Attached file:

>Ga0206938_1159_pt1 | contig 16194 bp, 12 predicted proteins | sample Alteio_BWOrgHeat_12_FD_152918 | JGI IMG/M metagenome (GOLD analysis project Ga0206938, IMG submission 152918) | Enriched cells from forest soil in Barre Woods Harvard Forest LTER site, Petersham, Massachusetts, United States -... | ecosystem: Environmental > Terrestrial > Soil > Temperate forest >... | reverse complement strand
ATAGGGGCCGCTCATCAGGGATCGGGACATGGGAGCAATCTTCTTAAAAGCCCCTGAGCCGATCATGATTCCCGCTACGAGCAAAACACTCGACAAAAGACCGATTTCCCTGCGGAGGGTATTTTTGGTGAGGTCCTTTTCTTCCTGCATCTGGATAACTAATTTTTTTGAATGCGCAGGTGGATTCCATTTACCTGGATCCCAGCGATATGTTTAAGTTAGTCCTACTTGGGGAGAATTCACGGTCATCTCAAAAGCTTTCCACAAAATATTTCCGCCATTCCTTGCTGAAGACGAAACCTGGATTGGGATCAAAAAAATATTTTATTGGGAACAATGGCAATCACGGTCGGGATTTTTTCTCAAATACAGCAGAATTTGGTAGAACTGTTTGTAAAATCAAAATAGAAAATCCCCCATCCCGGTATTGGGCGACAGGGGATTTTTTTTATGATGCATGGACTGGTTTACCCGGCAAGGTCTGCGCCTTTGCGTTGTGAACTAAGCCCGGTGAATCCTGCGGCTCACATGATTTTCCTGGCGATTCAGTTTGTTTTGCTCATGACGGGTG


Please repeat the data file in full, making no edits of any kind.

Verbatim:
>Ga0206938_1159_pt1 | contig 16194 bp, 12 predicted proteins | sample Alteio_BWOrgHeat_12_FD_152918 | JGI IMG/M metagenome (GOLD analysis project Ga0206938, IMG submission 152918) | Enriched cells from forest soil in Barre Woods Harvard Forest LTER site, Petersham, Massachusetts, United States -... | ecosystem: Environmental > Terrestrial > Soil > Temperate forest >... | reverse complement strand
ATAGGGGCCGCTCATCAGGGATCGGGACATGGGAGCAATCTTCTTAAAAGCCCCTGAGCCGATCATGATTCCCGCTACGAGCAAAACACTCGACAAAAGACCGATTTCCCTGCGGAGGGTATTTTTGGTGAGGTCCTTTTCTTCCTGCATCTGGATAACTAATTTTTTTGAATGCGCAGGTGGATTCCATTTACCTGGATCCCAGCGATATGTTTAAGTTAGTCCTACTTGGGGAGAATTCACGGTCATCTCAAAAGCTTTCCACAAAATATTTCCGCCATTCCTTGCTGAAGACGAAACCTGGATTGGGATCAAAAAAATATTTTATTGGGAACAATGGCAATCACGGTCGGGATTTTTTCTCAAATACAGCAGAATTTGGTAGAACTGTTTGTAAAATCAAAATAGAAAATCCCCCATCCCGGTATTGGGCGACAGGGGATTTTTTTTATGATGCATGGACTGGTTTACCCGGCAAGGTCTGCGCCTTTGCGTTGTGAACTAAGCCCGGTGAATCCTGCGGCTCACATGATTTTCCTGGCGATTCAGTTTGTTTTGCTCATGACGGGTG